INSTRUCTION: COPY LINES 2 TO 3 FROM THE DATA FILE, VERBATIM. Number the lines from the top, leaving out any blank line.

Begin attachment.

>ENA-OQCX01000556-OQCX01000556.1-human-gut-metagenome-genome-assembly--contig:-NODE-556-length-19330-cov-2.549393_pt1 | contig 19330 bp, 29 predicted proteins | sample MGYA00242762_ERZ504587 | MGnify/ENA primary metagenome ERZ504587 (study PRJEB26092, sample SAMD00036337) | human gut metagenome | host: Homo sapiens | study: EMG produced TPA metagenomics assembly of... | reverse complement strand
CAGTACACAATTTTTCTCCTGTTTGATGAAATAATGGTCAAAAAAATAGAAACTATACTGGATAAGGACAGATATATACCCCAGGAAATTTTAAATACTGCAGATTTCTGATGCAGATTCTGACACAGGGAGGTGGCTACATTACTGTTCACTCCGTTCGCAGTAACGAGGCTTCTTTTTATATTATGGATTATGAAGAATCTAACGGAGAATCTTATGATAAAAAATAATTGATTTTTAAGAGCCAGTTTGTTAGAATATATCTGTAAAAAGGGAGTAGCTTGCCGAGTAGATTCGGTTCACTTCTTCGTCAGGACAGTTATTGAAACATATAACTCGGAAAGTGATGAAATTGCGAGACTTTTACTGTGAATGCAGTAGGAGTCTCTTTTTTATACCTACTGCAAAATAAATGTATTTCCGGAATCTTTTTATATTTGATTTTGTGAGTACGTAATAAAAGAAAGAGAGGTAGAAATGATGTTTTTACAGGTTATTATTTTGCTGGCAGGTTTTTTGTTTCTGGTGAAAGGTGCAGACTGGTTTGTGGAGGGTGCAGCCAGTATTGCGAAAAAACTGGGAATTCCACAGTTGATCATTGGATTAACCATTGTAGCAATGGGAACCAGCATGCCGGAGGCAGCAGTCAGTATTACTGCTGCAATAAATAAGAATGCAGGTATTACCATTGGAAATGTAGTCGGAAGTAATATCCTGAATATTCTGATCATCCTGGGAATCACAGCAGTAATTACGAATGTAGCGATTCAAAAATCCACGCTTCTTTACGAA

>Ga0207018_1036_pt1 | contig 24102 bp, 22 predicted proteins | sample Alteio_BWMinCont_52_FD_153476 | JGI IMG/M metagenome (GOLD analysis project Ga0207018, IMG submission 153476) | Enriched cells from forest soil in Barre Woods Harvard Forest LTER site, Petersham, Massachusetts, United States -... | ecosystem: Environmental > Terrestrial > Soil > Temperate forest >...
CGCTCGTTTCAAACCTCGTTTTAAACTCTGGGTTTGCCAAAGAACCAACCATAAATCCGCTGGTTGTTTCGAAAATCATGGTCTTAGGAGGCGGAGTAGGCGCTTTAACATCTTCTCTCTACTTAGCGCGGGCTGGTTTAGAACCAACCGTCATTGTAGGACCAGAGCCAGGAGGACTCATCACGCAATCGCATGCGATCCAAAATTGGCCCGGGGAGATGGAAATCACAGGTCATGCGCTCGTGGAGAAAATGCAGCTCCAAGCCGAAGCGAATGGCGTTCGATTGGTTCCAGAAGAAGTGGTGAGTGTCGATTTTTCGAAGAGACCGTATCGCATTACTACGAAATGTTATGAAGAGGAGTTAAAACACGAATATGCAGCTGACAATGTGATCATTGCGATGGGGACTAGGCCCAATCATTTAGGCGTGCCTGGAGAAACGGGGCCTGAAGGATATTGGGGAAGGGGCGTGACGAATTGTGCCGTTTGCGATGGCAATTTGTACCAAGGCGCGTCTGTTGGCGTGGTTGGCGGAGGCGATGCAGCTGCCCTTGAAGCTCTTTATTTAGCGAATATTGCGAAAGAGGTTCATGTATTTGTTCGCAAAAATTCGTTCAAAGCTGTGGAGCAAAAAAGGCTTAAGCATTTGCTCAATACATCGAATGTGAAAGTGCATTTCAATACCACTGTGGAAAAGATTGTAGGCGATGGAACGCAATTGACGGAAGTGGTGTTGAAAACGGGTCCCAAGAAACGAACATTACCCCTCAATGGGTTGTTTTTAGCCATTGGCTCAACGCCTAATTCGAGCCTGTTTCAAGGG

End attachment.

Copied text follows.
CAGTACACAATTTTTCTCCTGTTTGATGAAATAATGGTCAAAAAAATAGAAACTATACTGGATAAGGACAGATATATACCCCAGGAAATTTTAAATACTGCAGATTTCTGATGCAGATTCTGACACAGGGAGGTGGCTACATTACTGTTCACTCCGTTCGCAGTAACGAGGCTTCTTTTTATATTATGGATTATGAAGAATCTAACGGAGAATCTTATGATAAAAAATAATTGATTTTTAAGAGCCAGTTTGTTAGAATATATCTGTAAAAAGGGAGTAGCTTGCCGAGTAGATTCGGTTCACTTCTTCGTCAGGACAGTTATTGAAACATATAACTCGGAAAGTGATGAAATTGCGAGACTTTTACTGTGAATGCAGTAGGAGTCTCTTTTTTATACCTACTGCAAAATAAATGTATTTCCGGAATCTTTTTATATTTGATTTTGTGAGTACGTAATAAAAGAAAGAGAGGTAGAAATGATGTTTTTACAGGTTATTATTTTGCTGGCAGGTTTTTTGTTTCTGGTGAAAGGTGCAGACTGGTTTGTGGAGGGTGCAGCCAGTATTGCGAAAAAACTGGGAATTCCACAGTTGATCATTGGATTAACCATTGTAGCAATGGGAACCAGCATGCCGGAGGCAGCAGTCAGTATTACTGCTGCAATAAATAAGAATGCAGGTATTACCATTGGAAATGTAGTCGGAAGTAATATCCTGAATATTCTGATCATCCTGGGAATCACAGCAGTAATTACGAATGTAGCGATTCAAAAATCCACGCTTCTTTACGAA

>Ga0207018_1036_pt1 | contig 24102 bp, 22 predicted proteins | sample Alteio_BWMinCont_52_FD_153476 | JGI IMG/M metagenome (GOLD analysis project Ga0207018, IMG submission 153476) | Enriched cells from forest soil in Barre Woods Harvard Forest LTER site, Petersham, Massachusetts, United States -... | ecosystem: Environmental > Terrestrial > Soil > Temperate forest >...